Alternating current (AC) is a type of current in which the direction of flow of electrons (polarity), alternates over a period of time.

Household wall outlets deliver AC and so most appliances are designed to use alternating current. However, nearly all electronic logic circuits use DC, so internally, many appliances convert AC to DC through rectification, which we’ll learn about later. Laptops and some other devices actually convert AC to DC using an external power adapter. These AC to DC power adapters can be made very small, depending on the amount of current needed. For example, small phone chargers that plug into the wall and have USB plugs usually convert 110V or 220V AC into 5V DC.

When building connected things, AC is usually used to power motors, heaters, and other things, while a DC circuit acts as the brain, or logic controller, which determines when the AC power is switched on for various loads. For example, a connected coffee maker might have a microcontroller (such as a Meadow) that controls when the power to the boiler is turned on to heat water and make coffee. The AC portion of an appliance like that is usually on a separate circuit and controlled through relays, which are electro-mechanical switches that typically use a small current to control a larger one.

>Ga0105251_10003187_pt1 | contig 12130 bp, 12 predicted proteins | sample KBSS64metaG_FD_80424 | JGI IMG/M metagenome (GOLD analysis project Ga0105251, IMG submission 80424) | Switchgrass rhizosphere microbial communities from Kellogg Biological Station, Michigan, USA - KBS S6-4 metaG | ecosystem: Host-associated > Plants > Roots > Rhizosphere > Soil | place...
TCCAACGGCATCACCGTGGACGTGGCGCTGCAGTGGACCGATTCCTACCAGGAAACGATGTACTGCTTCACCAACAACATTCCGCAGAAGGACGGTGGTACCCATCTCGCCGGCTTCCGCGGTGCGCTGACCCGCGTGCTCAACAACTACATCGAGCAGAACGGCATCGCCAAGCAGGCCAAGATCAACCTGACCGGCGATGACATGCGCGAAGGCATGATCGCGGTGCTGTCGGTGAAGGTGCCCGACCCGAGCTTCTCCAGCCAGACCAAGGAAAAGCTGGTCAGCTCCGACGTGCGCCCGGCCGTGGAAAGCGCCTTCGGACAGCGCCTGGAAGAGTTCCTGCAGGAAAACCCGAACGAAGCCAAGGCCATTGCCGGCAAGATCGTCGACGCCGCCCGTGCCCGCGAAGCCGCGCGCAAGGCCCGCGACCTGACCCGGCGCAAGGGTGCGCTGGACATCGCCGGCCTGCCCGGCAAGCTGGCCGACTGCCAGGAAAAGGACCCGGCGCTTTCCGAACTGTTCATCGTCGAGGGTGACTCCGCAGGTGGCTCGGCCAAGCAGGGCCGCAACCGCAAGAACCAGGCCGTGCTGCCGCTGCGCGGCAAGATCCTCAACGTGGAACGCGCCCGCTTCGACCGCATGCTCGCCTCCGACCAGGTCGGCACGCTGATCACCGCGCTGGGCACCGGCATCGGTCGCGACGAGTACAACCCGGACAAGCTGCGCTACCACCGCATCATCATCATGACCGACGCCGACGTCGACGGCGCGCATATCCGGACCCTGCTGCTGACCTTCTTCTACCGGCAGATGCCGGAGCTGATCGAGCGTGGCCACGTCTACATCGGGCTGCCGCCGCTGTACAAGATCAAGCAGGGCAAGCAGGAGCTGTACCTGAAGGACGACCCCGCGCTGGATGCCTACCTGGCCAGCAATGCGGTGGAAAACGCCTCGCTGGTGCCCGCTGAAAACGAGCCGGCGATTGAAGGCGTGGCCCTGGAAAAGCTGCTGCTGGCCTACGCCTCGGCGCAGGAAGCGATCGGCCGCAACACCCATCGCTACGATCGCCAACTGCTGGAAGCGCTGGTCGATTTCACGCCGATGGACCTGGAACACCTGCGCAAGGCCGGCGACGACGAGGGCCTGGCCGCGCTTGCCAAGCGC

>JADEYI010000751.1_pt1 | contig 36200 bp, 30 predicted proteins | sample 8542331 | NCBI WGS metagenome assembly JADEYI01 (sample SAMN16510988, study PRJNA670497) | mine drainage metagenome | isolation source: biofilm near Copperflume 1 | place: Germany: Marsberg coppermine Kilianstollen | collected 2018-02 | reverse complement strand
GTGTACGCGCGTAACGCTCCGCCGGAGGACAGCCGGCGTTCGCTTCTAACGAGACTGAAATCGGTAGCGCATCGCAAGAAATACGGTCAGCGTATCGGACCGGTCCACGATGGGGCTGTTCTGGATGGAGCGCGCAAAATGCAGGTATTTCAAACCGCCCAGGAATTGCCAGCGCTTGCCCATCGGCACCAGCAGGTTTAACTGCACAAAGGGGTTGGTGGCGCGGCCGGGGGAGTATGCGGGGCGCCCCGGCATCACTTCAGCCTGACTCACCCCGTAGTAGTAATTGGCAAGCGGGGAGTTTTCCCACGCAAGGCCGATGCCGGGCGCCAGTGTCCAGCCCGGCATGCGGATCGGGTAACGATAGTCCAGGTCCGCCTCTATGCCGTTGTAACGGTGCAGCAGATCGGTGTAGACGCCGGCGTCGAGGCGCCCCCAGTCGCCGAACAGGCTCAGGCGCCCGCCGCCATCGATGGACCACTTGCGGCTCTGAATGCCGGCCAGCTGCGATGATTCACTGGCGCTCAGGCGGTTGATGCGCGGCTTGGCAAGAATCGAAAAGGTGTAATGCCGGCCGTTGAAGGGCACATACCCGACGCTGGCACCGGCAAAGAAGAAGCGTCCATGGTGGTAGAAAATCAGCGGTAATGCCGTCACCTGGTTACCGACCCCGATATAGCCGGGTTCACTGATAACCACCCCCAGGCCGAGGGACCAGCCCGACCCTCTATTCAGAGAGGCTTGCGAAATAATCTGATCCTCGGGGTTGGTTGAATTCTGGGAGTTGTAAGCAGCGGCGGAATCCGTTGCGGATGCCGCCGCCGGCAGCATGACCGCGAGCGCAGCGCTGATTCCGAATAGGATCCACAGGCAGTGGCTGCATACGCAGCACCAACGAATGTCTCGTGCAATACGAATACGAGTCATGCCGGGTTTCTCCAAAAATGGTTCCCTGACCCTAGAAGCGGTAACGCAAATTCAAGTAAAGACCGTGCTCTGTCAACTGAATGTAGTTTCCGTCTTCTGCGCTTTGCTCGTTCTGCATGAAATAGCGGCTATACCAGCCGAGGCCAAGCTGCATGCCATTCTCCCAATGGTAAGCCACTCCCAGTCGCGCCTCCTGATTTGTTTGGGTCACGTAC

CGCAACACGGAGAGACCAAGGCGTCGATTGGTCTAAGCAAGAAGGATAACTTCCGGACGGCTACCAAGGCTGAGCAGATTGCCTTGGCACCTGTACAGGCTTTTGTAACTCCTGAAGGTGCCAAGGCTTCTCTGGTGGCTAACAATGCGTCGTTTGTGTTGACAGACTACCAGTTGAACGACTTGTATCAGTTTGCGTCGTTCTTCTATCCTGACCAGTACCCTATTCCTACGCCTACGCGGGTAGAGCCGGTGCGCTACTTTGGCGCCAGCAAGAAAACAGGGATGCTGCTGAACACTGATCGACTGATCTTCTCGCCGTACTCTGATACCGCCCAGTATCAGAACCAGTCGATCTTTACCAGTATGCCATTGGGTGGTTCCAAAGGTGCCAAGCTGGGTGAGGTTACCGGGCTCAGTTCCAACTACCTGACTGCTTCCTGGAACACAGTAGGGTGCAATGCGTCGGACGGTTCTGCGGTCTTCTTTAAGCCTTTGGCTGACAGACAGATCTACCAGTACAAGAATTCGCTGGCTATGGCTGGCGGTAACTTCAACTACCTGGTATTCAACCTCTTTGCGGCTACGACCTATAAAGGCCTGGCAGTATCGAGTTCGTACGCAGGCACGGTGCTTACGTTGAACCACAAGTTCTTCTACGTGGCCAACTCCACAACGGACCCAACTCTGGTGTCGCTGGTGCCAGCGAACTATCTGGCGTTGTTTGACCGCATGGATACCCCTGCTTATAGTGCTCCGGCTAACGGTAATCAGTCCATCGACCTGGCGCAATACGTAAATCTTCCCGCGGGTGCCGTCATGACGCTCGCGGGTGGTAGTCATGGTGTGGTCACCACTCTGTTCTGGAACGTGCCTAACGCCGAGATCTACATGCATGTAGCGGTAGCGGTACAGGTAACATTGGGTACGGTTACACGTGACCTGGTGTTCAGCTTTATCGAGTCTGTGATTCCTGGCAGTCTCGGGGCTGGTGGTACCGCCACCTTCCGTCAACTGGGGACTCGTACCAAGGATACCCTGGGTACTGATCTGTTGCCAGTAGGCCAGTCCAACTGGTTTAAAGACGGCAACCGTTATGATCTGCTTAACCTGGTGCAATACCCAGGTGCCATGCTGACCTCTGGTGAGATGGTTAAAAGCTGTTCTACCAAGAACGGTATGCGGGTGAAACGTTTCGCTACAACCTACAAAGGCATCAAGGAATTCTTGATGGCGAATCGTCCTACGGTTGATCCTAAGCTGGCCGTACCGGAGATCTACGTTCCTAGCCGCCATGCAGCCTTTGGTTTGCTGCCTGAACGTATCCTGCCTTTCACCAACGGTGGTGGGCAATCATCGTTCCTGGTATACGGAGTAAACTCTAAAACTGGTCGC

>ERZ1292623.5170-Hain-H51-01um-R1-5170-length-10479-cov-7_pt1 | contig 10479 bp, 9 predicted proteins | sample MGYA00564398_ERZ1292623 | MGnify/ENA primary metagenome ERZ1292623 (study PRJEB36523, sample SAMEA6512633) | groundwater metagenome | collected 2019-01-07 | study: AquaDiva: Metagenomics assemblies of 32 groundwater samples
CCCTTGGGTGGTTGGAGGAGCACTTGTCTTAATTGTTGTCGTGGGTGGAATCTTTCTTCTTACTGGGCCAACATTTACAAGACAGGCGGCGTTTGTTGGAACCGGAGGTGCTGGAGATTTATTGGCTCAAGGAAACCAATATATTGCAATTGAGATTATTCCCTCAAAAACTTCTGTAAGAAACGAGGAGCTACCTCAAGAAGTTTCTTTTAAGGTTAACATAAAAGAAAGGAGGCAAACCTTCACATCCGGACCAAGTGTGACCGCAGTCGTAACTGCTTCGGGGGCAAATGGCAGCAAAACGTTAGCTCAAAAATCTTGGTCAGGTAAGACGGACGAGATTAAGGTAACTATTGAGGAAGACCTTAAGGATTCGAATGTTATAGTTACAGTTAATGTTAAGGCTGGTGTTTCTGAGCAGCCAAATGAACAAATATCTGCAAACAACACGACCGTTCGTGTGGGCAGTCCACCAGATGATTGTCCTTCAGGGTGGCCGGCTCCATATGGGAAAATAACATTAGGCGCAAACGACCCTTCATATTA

AC Circuits

Designing AC circuits is a little more complicated than DC, but for most work involving connected things, we can keep it pretty simple, and we’ll explore it in more depth later.

AC Power Source Symbol

The symbol for an AC power source looks similar to the DC power source, but instead of + and - polarity indicators, it has a wave in it, symbolizing the cycle of voltage polarity:

AC Power Source Symbol; A circle with a wave inside it.
AC Power Source Symbol; A circle with a wave inside it.

Next - AC Power Generation


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